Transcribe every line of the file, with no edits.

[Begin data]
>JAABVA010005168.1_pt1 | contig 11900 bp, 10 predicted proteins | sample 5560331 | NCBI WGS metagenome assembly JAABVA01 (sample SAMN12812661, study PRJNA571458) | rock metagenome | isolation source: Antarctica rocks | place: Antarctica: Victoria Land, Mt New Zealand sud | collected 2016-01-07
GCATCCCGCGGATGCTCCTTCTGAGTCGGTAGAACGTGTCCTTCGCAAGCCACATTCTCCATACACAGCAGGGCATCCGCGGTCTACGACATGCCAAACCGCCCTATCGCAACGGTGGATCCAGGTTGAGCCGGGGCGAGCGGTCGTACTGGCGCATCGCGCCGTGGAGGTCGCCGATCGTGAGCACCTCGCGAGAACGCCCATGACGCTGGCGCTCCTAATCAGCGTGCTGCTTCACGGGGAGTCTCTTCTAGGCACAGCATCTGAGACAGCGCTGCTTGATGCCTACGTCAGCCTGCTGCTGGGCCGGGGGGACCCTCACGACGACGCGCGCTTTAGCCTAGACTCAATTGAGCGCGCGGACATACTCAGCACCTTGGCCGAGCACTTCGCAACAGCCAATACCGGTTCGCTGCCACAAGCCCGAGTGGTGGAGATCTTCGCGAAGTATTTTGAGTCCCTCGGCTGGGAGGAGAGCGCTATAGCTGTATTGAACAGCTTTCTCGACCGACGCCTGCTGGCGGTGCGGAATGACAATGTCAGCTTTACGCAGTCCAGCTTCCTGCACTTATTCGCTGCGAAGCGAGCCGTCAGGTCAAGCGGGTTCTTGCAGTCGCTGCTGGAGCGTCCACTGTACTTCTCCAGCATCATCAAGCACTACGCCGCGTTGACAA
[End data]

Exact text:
>JAABVA010005168.1_pt1 | contig 11900 bp, 10 predicted proteins | sample 5560331 | NCBI WGS metagenome assembly JAABVA01 (sample SAMN12812661, study PRJNA571458) | rock metagenome | isolation source: Antarctica rocks | place: Antarctica: Victoria Land, Mt New Zealand sud | collected 2016-01-07
GCATCCCGCGGATGCTCCTTCTGAGTCGGTAGAACGTGTCCTTCGCAAGCCACATTCTCCATACACAGCAGGGCATCCGCGGTCTACGACATGCCAAACCGCCCTATCGCAACGGTGGATCCAGGTTGAGCCGGGGCGAGCGGTCGTACTGGCGCATCGCGCCGTGGAGGTCGCCGATCGTGAGCACCTCGCGAGAACGCCCATGACGCTGGCGCTCCTAATCAGCGTGCTGCTTCACGGGGAGTCTCTTCTAGGCACAGCATCTGAGACAGCGCTGCTTGATGCCTACGTCAGCCTGCTGCTGGGCCGGGGGGACCCTCACGACGACGCGCGCTTTAGCCTAGACTCAATTGAGCGCGCGGACATACTCAGCACCTTGGCCGAGCACTTCGCAACAGCCAATACCGGTTCGCTGCCACAAGCCCGAGTGGTGGAGATCTTCGCGAAGTATTTTGAGTCCCTCGGCTGGGAGGAGAGCGCTATAGCTGTATTGAACAGCTTTCTCGACCGACGCCTGCTGGCGGTGCGGAATGACAATGTCAGCTTTACGCAGTCCAGCTTCCTGCACTTATTCGCTGCGAAGCGAGCCGTCAGGTCAAGCGGGTTCTTGCAGTCGCTGCTGGAGCGTCCACTGTACTTCTCCAGCATCATCAAGCACTACGCCGCGTTGACAA